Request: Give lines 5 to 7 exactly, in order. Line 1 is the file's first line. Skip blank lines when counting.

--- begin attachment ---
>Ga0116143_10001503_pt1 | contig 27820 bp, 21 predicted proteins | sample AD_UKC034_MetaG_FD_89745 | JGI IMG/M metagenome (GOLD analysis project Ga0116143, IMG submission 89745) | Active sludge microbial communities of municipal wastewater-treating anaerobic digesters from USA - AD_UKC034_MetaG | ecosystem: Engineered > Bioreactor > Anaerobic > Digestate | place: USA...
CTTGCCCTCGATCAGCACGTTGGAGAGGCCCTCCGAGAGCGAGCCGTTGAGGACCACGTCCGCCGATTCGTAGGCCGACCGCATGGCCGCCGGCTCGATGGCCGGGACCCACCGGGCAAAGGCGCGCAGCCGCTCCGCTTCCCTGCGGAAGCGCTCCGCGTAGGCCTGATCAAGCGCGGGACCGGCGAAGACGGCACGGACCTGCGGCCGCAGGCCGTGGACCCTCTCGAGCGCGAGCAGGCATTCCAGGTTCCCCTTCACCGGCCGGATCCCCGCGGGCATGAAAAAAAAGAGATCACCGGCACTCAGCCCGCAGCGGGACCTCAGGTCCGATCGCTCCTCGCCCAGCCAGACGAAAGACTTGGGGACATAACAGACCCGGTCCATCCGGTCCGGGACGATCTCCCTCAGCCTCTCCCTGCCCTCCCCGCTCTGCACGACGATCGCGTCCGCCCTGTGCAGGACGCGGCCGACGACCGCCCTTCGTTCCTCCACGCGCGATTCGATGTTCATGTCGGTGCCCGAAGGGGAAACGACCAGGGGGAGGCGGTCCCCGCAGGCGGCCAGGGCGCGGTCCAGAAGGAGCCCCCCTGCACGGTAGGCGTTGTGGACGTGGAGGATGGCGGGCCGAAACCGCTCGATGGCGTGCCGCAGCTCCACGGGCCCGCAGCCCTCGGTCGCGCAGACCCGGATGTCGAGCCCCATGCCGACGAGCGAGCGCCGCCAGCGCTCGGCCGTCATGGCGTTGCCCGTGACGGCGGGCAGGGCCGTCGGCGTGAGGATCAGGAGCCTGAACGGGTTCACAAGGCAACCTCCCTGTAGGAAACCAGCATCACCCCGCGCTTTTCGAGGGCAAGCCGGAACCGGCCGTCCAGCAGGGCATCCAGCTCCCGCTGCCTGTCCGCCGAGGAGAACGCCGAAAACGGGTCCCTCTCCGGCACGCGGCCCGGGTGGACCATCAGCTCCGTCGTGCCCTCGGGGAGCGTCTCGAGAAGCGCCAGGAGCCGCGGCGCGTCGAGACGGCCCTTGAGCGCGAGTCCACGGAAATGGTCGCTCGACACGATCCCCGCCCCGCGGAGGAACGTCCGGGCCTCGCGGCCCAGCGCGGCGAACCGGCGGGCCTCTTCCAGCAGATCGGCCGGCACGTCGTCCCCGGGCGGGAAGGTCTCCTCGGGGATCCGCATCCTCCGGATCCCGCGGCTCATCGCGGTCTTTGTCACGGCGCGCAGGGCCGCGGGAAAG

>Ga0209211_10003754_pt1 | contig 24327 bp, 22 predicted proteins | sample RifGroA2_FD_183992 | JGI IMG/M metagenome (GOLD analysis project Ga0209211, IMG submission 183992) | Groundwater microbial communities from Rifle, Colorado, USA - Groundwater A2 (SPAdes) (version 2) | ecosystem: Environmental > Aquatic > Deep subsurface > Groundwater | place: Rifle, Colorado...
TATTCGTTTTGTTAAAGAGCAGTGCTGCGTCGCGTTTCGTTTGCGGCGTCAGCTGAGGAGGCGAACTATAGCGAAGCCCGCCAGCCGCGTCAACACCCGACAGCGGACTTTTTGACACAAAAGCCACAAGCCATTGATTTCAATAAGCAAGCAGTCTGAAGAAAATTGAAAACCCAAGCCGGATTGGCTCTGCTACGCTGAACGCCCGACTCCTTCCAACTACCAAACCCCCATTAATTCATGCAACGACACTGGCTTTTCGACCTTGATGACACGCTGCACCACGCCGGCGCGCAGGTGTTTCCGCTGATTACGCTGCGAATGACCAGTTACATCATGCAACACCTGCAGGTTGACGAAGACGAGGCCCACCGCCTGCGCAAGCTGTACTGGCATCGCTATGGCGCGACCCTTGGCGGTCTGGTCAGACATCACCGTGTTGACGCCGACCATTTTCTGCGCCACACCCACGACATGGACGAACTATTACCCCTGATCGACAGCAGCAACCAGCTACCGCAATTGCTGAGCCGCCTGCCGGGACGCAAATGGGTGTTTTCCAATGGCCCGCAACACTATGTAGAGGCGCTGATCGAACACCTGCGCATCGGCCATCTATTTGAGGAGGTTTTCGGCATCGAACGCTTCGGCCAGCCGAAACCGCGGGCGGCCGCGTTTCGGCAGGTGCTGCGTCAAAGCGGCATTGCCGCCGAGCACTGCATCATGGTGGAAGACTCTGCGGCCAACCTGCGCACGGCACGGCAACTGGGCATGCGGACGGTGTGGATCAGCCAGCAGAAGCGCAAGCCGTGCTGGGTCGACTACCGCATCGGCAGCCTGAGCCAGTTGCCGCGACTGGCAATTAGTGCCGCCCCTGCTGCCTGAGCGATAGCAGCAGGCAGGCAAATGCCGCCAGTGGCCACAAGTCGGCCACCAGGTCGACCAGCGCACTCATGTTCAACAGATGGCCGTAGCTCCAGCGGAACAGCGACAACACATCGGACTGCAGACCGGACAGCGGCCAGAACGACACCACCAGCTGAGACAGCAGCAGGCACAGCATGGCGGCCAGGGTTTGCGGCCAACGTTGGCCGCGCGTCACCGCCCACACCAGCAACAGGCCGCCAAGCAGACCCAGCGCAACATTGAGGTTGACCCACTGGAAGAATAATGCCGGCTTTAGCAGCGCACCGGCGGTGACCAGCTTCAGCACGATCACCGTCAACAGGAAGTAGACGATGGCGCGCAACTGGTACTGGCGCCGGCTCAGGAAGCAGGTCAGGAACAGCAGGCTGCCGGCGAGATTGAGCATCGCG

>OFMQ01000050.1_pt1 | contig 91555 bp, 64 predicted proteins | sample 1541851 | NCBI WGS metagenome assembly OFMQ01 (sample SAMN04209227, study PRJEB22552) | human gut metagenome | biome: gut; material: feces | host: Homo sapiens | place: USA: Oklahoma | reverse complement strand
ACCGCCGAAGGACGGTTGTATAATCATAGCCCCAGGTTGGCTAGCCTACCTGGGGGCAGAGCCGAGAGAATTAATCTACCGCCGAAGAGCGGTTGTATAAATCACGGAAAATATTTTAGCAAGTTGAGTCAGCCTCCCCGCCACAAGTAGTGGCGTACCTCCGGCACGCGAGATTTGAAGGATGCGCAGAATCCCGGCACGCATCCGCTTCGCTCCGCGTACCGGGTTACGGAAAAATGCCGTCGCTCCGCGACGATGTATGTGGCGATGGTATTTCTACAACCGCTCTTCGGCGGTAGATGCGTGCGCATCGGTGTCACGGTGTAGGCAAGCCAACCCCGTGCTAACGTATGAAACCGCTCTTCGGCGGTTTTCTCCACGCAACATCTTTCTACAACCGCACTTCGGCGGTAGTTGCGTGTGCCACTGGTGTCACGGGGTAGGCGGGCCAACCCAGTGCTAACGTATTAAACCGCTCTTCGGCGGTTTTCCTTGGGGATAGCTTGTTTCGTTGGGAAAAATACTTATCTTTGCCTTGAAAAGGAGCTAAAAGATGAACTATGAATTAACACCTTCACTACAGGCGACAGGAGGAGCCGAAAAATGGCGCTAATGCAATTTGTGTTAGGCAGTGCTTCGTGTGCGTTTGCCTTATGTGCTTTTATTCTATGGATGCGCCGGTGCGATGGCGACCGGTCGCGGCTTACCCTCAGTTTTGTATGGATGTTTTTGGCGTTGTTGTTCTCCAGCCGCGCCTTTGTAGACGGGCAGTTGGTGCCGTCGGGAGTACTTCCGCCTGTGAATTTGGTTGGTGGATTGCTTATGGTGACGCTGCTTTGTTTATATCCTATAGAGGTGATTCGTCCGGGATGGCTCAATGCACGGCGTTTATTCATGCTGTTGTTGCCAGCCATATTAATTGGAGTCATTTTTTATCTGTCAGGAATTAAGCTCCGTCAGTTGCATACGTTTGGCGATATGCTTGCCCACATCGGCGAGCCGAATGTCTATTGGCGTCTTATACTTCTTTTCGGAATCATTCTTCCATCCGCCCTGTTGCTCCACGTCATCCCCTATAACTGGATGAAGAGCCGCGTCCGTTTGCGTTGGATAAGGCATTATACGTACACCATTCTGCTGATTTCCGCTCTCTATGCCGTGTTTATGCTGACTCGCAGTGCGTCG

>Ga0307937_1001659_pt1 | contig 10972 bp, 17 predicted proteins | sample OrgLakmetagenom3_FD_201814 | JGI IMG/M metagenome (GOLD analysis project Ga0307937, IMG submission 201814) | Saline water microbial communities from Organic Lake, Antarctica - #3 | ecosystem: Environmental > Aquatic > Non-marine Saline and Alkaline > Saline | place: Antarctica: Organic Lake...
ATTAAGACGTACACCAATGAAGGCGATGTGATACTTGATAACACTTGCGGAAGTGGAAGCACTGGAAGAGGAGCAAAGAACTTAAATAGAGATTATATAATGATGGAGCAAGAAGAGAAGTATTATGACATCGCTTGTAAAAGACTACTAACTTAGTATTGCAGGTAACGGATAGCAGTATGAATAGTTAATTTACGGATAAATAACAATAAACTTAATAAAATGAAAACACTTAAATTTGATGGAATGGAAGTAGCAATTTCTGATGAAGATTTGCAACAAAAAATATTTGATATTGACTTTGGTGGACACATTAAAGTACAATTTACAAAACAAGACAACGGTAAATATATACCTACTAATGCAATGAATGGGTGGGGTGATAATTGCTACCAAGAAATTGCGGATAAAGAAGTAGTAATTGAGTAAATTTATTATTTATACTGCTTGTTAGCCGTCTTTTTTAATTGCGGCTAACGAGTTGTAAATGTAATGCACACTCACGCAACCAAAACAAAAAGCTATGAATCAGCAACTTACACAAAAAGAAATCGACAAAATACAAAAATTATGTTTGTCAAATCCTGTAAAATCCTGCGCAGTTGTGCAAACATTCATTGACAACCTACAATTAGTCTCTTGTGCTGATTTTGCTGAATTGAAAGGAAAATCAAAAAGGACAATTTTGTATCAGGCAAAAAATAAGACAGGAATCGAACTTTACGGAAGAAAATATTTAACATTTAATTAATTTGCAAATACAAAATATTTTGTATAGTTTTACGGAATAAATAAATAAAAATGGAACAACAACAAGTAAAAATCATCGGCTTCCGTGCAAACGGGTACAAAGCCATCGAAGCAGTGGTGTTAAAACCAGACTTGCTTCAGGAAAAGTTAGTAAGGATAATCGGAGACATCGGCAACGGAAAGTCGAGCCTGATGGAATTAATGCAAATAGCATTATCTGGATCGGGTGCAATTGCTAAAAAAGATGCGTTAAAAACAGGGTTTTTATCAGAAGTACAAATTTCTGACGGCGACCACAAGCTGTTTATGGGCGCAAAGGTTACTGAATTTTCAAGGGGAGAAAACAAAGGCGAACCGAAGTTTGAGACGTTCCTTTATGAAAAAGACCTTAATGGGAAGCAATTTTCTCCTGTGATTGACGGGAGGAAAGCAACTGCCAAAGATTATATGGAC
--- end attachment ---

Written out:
>OFMQ01000050.1_pt1 | contig 91555 bp, 64 predicted proteins | sample 1541851 | NCBI WGS metagenome assembly OFMQ01 (sample SAMN04209227, study PRJEB22552) | human gut metagenome | biome: gut; material: feces | host: Homo sapiens | place: USA: Oklahoma | reverse complement strand
ACCGCCGAAGGACGGTTGTATAATCATAGCCCCAGGTTGGCTAGCCTACCTGGGGGCAGAGCCGAGAGAATTAATCTACCGCCGAAGAGCGGTTGTATAAATCACGGAAAATATTTTAGCAAGTTGAGTCAGCCTCCCCGCCACAAGTAGTGGCGTACCTCCGGCACGCGAGATTTGAAGGATGCGCAGAATCCCGGCACGCATCCGCTTCGCTCCGCGTACCGGGTTACGGAAAAATGCCGTCGCTCCGCGACGATGTATGTGGCGATGGTATTTCTACAACCGCTCTTCGGCGGTAGATGCGTGCGCATCGGTGTCACGGTGTAGGCAAGCCAACCCCGTGCTAACGTATGAAACCGCTCTTCGGCGGTTTTCTCCACGCAACATCTTTCTACAACCGCACTTCGGCGGTAGTTGCGTGTGCCACTGGTGTCACGGGGTAGGCGGGCCAACCCAGTGCTAACGTATTAAACCGCTCTTCGGCGGTTTTCCTTGGGGATAGCTTGTTTCGTTGGGAAAAATACTTATCTTTGCCTTGAAAAGGAGCTAAAAGATGAACTATGAATTAACACCTTCACTACAGGCGACAGGAGGAGCCGAAAAATGGCGCTAATGCAATTTGTGTTAGGCAGTGCTTCGTGTGCGTTTGCCTTATGTGCTTTTATTCTATGGATGCGCCGGTGCGATGGCGACCGGTCGCGGCTTACCCTCAGTTTTGTATGGATGTTTTTGGCGTTGTTGTTCTCCAGCCGCGCCTTTGTAGACGGGCAGTTGGTGCCGTCGGGAGTACTTCCGCCTGTGAATTTGGTTGGTGGATTGCTTATGGTGACGCTGCTTTGTTTATATCCTATAGAGGTGATTCGTCCGGGATGGCTCAATGCACGGCGTTTATTCATGCTGTTGTTGCCAGCCATATTAATTGGAGTCATTTTTTATCTGTCAGGAATTAAGCTCCGTCAGTTGCATACGTTTGGCGATATGCTTGCCCACATCGGCGAGCCGAATGTCTATTGGCGTCTTATACTTCTTTTCGGAATCATTCTTCCATCCGCCCTGTTGCTCCACGTCATCCCCTATAACTGGATGAAGAGCCGCGTCCGTTTGCGTTGGATAAGGCATTATACGTACACCATTCTGCTGATTTCCGCTCTCTATGCCGTGTTTATGCTGACTCGCAGTGCGTCG

>Ga0307937_1001659_pt1 | contig 10972 bp, 17 predicted proteins | sample OrgLakmetagenom3_FD_201814 | JGI IMG/M metagenome (GOLD analysis project Ga0307937, IMG submission 201814) | Saline water microbial communities from Organic Lake, Antarctica - #3 | ecosystem: Environmental > Aquatic > Non-marine Saline and Alkaline > Saline | place: Antarctica: Organic Lake...